Interim Protocol for the Use of Southern B.C. Anchorages

Transport Canada has put in place temporary measures to reduce the impacts of large vessels at anchor outside port authorities in southern British Columbia.

On this page


This protocol was developed by Transport Canada in collaboration with the Chamber of Shipping of British Columbia, the Shipping Federation of Canada, the Pacific Pilotage Authority, the Vancouver Fraser Port Authority, and the Port of Nanaimo. It also takes into account comments provided by coastal communities about the impact of increased use of anchorages in their surrounding waters.

The protocol, is designed to reduce some of the impacts of large vessels at anchor. Although voluntary, the protocol's procedures and guidelines are fully supported by representatives of the marine community.

About the interim protocol

This protocol was introduced on February 8, 2018, to address the increased usage of anchorages, and ensure the balanced use of these sites across the region. The protocol applies to cargo vessels anchoring in the area of the Southern Gulf Islands, collectively referred to as the South Coast of B.C., and includes measures that vessels must follow in an effort to minimize disturbances, such as those caused by noise and light.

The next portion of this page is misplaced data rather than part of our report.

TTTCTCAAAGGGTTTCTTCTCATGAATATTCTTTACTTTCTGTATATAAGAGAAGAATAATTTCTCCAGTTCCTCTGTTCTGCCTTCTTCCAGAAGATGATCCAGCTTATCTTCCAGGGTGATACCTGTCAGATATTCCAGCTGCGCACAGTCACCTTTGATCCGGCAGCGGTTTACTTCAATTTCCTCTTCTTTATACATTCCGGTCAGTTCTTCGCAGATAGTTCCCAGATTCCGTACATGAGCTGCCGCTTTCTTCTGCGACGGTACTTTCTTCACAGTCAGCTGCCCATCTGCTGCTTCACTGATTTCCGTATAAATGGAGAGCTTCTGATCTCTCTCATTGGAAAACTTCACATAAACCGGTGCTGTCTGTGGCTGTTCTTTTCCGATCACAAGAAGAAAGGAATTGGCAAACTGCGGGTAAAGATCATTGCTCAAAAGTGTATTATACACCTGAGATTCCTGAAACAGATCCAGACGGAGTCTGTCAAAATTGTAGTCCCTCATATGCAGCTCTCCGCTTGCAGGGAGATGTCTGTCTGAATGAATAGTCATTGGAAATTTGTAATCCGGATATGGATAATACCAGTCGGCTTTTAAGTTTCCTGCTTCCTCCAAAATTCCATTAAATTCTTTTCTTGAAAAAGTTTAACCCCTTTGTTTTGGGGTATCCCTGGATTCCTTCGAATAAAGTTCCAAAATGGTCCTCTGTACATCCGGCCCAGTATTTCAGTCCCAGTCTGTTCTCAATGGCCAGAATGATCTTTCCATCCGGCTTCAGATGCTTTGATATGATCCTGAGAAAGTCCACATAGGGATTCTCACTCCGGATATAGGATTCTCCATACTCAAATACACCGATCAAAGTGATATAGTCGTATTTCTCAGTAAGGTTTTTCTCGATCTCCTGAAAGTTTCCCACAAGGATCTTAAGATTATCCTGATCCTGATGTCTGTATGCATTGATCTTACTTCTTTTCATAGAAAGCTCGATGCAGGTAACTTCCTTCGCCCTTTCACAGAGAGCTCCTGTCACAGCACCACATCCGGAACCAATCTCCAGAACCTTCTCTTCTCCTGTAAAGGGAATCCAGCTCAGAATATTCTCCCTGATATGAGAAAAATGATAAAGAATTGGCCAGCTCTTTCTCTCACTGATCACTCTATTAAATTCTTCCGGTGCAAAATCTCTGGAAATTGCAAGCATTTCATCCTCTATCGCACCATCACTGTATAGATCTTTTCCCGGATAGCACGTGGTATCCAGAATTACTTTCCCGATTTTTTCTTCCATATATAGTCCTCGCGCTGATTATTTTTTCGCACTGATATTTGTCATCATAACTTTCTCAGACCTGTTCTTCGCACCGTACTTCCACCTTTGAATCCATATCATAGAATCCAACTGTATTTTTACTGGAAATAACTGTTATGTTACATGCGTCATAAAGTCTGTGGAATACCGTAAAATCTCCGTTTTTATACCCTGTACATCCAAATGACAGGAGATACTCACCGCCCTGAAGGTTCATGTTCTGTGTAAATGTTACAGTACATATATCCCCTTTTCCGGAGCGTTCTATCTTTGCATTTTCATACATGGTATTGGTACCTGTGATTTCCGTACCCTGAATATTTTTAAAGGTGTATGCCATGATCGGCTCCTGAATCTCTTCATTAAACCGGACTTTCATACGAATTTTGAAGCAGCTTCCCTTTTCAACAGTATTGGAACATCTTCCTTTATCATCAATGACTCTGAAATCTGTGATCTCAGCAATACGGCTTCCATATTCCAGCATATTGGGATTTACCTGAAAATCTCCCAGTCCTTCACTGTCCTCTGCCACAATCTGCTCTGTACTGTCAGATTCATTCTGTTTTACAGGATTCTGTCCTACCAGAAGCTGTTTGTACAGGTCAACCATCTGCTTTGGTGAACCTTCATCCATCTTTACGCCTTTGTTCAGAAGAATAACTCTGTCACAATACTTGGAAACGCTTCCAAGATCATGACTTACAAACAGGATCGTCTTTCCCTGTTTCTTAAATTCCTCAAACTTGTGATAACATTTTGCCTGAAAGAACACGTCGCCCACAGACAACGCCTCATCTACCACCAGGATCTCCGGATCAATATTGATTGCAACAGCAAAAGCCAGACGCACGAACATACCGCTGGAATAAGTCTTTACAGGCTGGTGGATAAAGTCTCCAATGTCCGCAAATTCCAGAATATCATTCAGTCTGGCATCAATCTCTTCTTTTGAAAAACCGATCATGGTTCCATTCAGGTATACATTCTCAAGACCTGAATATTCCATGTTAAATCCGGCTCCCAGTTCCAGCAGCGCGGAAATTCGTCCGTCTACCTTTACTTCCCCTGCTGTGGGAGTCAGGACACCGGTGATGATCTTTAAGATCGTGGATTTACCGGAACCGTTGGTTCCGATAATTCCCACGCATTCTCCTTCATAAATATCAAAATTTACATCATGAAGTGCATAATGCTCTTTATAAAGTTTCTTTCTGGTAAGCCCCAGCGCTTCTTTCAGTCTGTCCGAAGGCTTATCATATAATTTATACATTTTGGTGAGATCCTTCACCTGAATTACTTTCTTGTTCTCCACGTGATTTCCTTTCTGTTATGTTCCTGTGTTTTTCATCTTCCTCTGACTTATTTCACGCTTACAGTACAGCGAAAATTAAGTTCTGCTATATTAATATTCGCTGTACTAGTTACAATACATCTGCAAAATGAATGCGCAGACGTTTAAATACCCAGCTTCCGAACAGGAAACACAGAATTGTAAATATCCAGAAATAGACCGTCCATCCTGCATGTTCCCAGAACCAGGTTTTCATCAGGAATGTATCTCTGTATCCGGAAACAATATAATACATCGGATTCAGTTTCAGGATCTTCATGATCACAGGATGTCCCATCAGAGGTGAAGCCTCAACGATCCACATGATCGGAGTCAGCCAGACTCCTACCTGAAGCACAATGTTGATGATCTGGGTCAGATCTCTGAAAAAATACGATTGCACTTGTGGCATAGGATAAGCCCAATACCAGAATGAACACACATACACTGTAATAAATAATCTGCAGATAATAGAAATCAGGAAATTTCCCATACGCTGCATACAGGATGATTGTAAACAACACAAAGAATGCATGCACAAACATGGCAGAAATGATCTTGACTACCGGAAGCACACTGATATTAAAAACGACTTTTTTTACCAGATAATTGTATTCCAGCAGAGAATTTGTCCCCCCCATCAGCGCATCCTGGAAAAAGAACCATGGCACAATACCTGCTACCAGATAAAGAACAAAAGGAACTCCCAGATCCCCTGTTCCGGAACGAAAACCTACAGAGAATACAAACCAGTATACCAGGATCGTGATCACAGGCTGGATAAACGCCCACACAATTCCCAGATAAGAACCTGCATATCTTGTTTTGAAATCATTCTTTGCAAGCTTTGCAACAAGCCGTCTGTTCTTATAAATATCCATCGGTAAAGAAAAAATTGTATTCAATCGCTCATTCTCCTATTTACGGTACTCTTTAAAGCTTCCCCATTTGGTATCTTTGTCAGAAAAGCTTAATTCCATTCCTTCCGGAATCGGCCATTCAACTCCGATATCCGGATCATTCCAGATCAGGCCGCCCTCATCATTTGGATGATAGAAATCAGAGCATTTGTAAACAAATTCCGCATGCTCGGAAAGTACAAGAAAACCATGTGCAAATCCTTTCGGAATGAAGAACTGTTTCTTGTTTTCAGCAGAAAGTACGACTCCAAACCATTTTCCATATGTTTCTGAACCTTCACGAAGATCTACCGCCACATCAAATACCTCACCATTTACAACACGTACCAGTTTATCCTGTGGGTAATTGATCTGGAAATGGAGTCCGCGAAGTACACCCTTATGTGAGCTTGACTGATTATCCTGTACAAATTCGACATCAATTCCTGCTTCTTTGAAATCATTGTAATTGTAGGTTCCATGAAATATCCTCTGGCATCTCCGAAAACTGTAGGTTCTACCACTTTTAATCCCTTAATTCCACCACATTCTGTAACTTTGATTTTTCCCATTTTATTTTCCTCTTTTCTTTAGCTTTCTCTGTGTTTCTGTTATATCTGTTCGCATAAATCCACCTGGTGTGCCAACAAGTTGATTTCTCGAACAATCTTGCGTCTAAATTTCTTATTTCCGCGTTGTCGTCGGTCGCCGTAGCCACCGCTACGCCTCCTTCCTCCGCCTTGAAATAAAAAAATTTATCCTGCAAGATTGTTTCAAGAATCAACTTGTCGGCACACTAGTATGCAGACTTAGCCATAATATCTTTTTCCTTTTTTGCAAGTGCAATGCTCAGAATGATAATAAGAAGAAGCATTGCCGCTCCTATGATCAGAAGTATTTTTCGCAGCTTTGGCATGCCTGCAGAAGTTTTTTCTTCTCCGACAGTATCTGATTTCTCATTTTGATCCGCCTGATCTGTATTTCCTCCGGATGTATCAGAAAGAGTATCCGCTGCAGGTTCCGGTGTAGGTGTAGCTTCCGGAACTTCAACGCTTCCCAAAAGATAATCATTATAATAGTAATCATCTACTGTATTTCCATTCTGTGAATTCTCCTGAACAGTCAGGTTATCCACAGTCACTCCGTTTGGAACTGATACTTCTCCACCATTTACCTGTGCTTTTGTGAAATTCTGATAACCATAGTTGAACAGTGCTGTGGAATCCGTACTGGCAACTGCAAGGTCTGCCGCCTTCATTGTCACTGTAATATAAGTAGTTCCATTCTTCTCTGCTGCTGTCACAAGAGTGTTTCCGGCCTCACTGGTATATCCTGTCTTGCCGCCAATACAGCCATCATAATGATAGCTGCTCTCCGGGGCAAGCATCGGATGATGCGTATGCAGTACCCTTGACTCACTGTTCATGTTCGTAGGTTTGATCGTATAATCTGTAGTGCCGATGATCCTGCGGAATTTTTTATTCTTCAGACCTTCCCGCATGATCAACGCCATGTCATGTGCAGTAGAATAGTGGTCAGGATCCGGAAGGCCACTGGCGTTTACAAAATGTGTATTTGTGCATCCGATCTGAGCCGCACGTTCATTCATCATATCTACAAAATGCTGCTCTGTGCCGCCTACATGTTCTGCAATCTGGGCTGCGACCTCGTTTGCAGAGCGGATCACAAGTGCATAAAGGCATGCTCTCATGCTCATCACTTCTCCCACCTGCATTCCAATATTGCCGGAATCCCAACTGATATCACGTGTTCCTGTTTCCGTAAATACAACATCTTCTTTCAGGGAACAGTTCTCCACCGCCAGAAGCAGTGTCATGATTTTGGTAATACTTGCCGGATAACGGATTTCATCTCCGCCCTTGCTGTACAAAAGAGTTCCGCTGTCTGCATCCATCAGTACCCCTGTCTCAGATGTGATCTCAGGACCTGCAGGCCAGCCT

The protocol area extends from Race Rocks, Haro Strait, and Boundary Pass in the south to Gabriola Island in the north, and is bounded to the east and west by the Strait of Georgia and Vancouver Island.

The six anchorages at the Nanaimo Port, the five at Esquimalt (Royal Roads), and the Constance Bank anchorage, are not part of this protocol, so there is no change to existing procedures for requesting an anchorage at these locations.

Nothing in these practices and procedures relieves the Master of the vessel from his obligations for safety, or from following the requirements under any applicable international or Canadian statutes, regulations and guidelines.

Use of South Coast of B.C. anchorages will be tracked using data (for example, type of vessel, days at anchor) provided by the Vancouver Fraser Port Authority, the Nanaimo Port Authority, and the Pacific Pilotage Authority.

Background and purpose

Canada has the world's longest coastline, and our water is one of our most important resources. Canadians across the country rely on marine transportation to go about their everyday life or to deliver products to market in a safe and responsible way. This includes anchorages in and near Canada’s busy ports.